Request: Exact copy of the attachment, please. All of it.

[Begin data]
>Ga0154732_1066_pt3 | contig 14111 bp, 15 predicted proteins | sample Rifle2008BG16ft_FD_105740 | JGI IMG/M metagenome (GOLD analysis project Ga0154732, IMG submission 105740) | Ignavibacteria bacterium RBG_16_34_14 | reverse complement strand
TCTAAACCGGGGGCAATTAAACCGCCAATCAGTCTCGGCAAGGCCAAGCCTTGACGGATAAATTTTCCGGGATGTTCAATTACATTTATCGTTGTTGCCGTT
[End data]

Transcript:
>Ga0154732_1066_pt3 | contig 14111 bp, 15 predicted proteins | sample Rifle2008BG16ft_FD_105740 | JGI IMG/M metagenome (GOLD analysis project Ga0154732, IMG submission 105740) | Ignavibacteria bacterium RBG_16_34_14 | reverse complement strand
TCTAAACCGGGGGCAATTAAACCGCCAATCAGTCTCGGCAAGGCCAAGCCTTGACGGATAAATTTTCCGGGATGTTCAATTACATTTATCGTTGTTGCCGTT